Barry Mandelbaum (left), chairman of Mandelbaum Salsburg P.C., and stepson Craig Alexander, an attorney in the real estate practice, are pictured at the firm’s Roseland headquarters. — Photo by Aaron Houston for Real Estate NJ
By Joshua Burd
As Barry Mandelbaum recalls, his introduction to real estate was more or less accidental.
By the early 1970s, he was a decade into his law career, having established himself as a criminal defense and personal injury attorney, when a painter named Bob Sibello walked into Mandelbaum’s office seeking his help to collect money he was owed by a builder.
“As luck would have it, I got him his money,” Mandelbaum said matter-of-factly. “And then he told me he wanted to go into the development side of real estate with a builder who lived next door to him in Cedar Grove, so I met him and I started representing him.”
One introduction led to another. Eventually, Mandelbaum became the attorney for Jack Burstyn, who was in the business of finding land and partnering with the likes of Joseph Kushner, the Halperns, the Wilfs and other now-prominent real estate families in New Jersey.
“That’s the way you sometimes get involved in things,” Mandelbaum said, later adding: “In those days, lawyers did everything and you learned as you went along.”
Real estate has been Mandelbaum’s primary focus ever since and a driving force behind Mandelbaum Salsburg P.C., an 88-year-old law firm with deep ties to many of the state’s prominent multigenerational developers. For decades, the firm has been a steady hand for a list of clients that also includes the Zuckerman, Katz, Atkins and Witmondt families, allowing it to expand and adapt amid the highs and lows of real estate.
“We keep going through phases,” said Mandelbaum, the firm’s longtime chairman. “And whatever the phase is, you have to be there to take care of it, to service your clients because your clients are also flexible.”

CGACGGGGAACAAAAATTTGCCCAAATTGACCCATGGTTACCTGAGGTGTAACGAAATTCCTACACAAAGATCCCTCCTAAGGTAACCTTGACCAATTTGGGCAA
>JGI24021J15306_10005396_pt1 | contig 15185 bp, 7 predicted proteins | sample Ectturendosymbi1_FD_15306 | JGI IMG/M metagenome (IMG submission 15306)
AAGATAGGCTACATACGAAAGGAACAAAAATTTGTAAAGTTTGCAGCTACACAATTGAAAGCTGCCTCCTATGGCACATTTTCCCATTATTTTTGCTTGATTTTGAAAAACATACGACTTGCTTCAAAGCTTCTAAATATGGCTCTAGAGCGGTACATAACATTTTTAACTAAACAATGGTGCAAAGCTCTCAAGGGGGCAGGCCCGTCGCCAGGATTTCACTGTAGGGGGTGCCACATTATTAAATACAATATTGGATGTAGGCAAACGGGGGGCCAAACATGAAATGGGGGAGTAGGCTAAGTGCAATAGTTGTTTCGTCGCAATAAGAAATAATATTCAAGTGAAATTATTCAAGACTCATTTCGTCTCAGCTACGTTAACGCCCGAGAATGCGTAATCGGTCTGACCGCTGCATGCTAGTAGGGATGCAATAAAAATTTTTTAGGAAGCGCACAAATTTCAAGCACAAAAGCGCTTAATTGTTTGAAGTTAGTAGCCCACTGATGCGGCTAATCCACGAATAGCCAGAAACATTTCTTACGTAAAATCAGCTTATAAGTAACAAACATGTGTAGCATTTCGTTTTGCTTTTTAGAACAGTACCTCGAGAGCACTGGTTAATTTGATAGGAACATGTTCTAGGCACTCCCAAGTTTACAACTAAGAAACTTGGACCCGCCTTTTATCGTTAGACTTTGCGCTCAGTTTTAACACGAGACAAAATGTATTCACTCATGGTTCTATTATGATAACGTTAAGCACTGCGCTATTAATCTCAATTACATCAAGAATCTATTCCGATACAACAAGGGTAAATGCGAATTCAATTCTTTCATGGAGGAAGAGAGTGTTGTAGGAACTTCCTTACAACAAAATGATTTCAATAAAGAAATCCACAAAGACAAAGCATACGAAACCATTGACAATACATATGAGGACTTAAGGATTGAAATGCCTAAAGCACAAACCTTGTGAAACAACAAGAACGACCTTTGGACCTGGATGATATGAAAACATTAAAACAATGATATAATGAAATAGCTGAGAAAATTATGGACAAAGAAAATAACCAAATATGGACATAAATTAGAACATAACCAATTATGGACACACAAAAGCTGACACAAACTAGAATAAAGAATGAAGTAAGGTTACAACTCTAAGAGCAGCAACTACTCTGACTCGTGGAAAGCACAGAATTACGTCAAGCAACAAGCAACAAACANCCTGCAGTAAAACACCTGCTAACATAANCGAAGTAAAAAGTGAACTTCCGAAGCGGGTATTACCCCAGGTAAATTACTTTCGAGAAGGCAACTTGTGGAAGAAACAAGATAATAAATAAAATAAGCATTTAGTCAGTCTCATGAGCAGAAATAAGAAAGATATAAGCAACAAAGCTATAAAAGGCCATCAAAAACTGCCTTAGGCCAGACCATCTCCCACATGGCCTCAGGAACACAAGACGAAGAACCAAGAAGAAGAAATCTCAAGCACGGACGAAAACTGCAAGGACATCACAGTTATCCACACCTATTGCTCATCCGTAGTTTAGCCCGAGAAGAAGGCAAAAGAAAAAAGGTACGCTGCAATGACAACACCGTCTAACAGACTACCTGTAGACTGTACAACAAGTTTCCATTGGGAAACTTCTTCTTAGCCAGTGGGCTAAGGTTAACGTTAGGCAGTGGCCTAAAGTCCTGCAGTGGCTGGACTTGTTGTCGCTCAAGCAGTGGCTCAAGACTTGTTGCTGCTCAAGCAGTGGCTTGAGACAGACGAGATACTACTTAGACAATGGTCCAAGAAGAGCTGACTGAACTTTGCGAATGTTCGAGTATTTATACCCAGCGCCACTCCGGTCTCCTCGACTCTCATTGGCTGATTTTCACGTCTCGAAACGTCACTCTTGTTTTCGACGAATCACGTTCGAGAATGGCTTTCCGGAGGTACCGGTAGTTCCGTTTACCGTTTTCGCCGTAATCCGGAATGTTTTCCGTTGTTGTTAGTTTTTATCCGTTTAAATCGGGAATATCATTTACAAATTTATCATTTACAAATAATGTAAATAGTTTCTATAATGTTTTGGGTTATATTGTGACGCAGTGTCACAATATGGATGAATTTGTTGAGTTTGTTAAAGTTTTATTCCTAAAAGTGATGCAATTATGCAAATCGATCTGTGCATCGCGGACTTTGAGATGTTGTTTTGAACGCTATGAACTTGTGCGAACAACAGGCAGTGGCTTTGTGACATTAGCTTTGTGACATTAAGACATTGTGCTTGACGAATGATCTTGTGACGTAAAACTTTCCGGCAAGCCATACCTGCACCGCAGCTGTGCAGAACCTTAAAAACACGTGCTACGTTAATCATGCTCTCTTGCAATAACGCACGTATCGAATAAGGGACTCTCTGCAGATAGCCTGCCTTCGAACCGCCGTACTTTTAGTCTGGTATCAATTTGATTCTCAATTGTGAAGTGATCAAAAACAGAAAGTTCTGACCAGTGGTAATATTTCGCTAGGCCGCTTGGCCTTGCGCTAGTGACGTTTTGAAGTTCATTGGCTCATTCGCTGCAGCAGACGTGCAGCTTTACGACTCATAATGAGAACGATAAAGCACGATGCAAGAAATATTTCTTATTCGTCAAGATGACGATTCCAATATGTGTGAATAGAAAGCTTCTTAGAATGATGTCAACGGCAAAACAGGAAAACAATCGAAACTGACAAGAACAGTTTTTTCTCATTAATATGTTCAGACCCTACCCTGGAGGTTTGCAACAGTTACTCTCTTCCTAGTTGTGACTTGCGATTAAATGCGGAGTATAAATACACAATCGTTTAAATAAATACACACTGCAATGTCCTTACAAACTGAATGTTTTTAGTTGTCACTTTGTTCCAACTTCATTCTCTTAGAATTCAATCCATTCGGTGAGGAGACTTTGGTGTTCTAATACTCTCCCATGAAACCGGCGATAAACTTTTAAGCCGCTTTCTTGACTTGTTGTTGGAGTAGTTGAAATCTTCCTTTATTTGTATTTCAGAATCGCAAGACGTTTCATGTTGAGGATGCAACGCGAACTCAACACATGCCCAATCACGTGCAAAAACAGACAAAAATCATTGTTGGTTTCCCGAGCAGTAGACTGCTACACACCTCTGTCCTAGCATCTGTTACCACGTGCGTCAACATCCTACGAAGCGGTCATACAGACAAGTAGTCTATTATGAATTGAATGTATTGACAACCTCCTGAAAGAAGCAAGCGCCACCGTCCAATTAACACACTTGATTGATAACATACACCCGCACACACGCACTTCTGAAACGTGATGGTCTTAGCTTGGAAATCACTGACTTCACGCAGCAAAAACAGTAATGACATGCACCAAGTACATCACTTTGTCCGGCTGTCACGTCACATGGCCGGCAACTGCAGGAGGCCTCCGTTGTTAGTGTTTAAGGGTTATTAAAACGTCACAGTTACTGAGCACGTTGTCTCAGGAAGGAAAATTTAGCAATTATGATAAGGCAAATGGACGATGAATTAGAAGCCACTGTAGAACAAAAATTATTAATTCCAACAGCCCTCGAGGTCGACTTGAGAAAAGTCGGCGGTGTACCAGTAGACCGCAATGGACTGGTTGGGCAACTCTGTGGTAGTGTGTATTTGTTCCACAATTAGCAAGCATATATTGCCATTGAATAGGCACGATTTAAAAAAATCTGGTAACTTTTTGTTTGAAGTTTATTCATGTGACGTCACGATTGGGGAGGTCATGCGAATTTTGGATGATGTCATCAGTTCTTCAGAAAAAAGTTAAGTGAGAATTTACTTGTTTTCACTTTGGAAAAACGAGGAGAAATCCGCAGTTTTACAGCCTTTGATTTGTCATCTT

Based in Roseland, the law firm is a multigenerational business in its own right. Barry’s father, Irving Mandelbaum, was focused primarily on matrimonial law when he began as a sole practitioner in 1930. The younger Mandelbaum joined his father in 1961, spending his early years as a criminal defense attorney before expanding into personal injury law.
He then took the reins in 1968 after his father suffered a stroke, Mandelbaum said. In the decade that followed, he would join with attorneys Richard Salsburg and Yale Lazris, allowing him to pivot away from litigation and focus on real estate.
The real estate group has since grown into a full-service practice. With a steady stream of land use and other related work — with developer clients who were seeking loans — Mandelbaum in the 1980s expanded into banking and financial services. Subsequently, he began to represent commercial real estate lenders such as Midlantic Corp., which had become a major client before it was acquired by PNC Bank Corp. in 1995.
The real estate practice also paved the way for its expansion into environmental law, starting in the mid-1980s as regulations such as the Industrial Site Recovery Act took hold in the state.
“All of a sudden, environmental became very, very big,” Mandelbaum said. “So it’s always a changing scene.”
That view is also reflected in the fact that Mandelbaum Salsburg has expanded its focus on redevelopment and payment in lieu of taxes agreements, following the most recent real estate downturn. And it has gradually added real estate investors to its client base, both in New Jersey and across the country, after being mostly focused on developer clients in its earlier years.
Mandelbaum notes that the firm has seen the rise and fall of the state’s suburban office market — from the boom times of the 1980s and 1990s to the past decade, when large, defunct campuses have become targets for redevelopment — as well as the growing shift from single-family to multifamily development. He also recalls “when industrial was at the bottom of the barrel,” but today has been recast as logistics and is now the darling of real estate.
Mandelbaum Salsburg has followed those trends alongside the real estate families that are among its clients. And the practice includes its own multigenerational team: Mandelbaum’s stepson, Craig Alexander, is among the firm’s roughly dozen real estate attorneys who work hand in hand with many of those developer clients.